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Functional response of coniferous trees and stands to commercial thinning in eastern Canada

Boivin-Dompierre, Simon, Achim, Alexis, Pothier, David
Forest ecology and management 2017 v.384 pp. 6-16
basal area, conifers, dendrochronology, leaf area, linear models, mechanization, skidders, stem elongation, stemwood, trees, Quebec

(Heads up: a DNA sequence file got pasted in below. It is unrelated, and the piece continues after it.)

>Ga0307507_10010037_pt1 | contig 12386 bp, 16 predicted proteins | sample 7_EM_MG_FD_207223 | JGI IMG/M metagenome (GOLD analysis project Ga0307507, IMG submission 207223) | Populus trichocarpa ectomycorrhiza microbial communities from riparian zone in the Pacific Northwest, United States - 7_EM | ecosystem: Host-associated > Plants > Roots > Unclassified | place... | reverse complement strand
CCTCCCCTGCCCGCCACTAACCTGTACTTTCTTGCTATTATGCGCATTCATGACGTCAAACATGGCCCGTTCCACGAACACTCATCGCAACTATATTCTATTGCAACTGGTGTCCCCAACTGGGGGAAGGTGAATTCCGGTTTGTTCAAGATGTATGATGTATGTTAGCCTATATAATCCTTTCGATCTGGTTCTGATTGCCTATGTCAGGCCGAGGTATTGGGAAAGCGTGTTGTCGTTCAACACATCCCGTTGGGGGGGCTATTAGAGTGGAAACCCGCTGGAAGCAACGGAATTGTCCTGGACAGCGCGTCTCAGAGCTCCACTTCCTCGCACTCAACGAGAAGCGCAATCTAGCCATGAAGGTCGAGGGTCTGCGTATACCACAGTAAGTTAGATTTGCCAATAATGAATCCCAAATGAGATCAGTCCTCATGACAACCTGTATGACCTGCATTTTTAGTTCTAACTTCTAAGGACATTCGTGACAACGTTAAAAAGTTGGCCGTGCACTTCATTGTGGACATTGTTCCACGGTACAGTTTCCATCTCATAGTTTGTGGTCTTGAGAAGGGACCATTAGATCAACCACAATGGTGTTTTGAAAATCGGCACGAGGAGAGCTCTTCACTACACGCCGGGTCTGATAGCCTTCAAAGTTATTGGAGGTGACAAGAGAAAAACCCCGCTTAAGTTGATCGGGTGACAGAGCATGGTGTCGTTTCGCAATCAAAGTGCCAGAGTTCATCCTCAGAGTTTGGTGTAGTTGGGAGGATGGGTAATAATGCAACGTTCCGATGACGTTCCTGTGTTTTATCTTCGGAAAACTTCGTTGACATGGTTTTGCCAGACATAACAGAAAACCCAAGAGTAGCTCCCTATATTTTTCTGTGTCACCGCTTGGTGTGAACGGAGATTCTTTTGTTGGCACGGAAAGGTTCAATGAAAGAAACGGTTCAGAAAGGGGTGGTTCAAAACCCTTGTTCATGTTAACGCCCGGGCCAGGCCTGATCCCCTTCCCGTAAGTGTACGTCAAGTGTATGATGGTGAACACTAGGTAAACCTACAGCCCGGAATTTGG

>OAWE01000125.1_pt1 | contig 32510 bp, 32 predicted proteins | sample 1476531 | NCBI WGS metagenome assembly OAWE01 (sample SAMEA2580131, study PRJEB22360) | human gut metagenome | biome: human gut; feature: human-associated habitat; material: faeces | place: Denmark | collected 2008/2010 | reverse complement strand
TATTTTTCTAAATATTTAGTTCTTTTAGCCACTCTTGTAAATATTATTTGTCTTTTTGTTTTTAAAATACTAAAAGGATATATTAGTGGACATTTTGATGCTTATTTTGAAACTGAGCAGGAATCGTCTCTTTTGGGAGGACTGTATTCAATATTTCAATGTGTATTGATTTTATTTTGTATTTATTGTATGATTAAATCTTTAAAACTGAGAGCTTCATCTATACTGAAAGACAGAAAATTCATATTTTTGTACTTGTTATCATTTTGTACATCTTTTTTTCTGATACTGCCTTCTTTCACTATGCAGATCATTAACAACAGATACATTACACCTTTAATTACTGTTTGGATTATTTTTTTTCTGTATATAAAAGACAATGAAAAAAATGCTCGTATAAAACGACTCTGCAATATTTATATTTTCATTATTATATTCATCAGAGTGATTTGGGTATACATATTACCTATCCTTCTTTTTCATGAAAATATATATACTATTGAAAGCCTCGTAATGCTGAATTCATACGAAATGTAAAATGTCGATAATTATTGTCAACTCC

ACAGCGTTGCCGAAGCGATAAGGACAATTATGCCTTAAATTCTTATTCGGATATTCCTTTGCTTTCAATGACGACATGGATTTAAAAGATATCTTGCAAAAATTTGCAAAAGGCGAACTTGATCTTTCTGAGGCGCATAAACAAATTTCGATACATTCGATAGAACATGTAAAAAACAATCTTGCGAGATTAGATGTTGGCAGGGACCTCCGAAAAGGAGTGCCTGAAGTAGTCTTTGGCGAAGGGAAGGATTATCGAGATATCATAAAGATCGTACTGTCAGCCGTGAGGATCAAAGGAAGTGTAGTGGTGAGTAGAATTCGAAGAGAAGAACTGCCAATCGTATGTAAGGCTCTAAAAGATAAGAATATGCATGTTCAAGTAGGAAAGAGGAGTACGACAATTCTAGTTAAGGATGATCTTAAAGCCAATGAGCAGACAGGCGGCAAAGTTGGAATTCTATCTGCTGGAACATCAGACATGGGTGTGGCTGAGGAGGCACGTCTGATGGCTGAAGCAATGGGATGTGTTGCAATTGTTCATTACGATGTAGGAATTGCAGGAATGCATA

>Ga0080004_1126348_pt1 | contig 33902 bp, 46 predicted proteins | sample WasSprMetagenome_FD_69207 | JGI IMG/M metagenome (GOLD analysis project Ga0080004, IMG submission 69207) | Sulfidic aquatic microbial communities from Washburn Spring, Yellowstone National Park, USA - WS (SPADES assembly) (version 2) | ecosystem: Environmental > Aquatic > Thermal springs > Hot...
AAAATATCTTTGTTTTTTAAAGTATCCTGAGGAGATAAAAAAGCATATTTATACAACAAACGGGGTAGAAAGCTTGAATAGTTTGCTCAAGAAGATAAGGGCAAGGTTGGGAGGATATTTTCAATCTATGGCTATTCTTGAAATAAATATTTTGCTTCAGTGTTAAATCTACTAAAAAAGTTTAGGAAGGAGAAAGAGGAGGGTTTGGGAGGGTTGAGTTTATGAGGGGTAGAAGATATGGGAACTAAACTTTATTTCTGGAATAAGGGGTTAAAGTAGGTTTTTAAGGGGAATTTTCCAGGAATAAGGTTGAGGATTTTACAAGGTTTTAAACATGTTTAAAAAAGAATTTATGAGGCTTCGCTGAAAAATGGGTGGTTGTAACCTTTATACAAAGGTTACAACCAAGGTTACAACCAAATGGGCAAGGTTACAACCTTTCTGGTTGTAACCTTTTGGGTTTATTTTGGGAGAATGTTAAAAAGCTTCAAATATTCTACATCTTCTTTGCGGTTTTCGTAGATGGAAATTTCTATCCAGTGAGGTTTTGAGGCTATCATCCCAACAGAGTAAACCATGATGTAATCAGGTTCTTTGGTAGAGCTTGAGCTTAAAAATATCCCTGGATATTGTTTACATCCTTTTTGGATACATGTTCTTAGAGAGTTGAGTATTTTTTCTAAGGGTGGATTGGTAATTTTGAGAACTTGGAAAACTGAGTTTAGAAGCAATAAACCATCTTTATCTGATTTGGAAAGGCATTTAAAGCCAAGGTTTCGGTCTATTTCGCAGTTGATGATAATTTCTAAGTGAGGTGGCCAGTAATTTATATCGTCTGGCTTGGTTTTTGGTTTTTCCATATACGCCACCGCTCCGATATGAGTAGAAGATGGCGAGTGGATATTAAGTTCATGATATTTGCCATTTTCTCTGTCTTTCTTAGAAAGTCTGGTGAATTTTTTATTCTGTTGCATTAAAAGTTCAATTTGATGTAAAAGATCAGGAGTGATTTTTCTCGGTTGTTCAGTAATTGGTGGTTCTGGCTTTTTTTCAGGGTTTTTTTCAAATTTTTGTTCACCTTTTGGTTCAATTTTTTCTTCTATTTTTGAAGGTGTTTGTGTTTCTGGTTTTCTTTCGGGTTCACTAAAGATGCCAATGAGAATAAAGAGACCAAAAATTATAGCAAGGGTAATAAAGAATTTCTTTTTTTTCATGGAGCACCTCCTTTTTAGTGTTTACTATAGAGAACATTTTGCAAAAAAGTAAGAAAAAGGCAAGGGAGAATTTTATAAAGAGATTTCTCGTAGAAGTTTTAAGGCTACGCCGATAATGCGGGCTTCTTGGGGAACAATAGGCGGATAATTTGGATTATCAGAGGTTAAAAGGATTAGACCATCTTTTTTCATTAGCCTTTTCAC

The overall objectives of commercial thinning are to increase individual stem growth and, arguably, to increase stand yield. Yet few empirical results are available that would confirm the treatment meets such expectations in an industrial context. We studied the response of stands to commercial thinning with a particular focus on variables that were related to processes of stemwood production at the tree and stand levels. We inventoried permanent sample plots established between 1980 and 2000 in naturally regenerated conifer stands of southern Quebec seven to ten years after thinning. We reconstituted tree leaf area and wood production per unit leaf area using field and dendrochronological data for different years following thinning. Mixed linear models showed that tree basal area and leaf area increments following treatment were strongly related to the tree distance from the nearest skid trail. Wood production per unit leaf area was significantly higher for trees located within 5m of a skid trail compared to control trees as soon as one year following thinning application, while significant differences in tree leaf area required five years. Compared to control stands, thinned stands had higher wood production per unit leaf area, but merchantable volume increment did not differ. These results provided insight into growth processes that are involved in tree responses to mechanized thinning and could aid in the development of decision tools that determine the suitability of stands for receiving the treatment.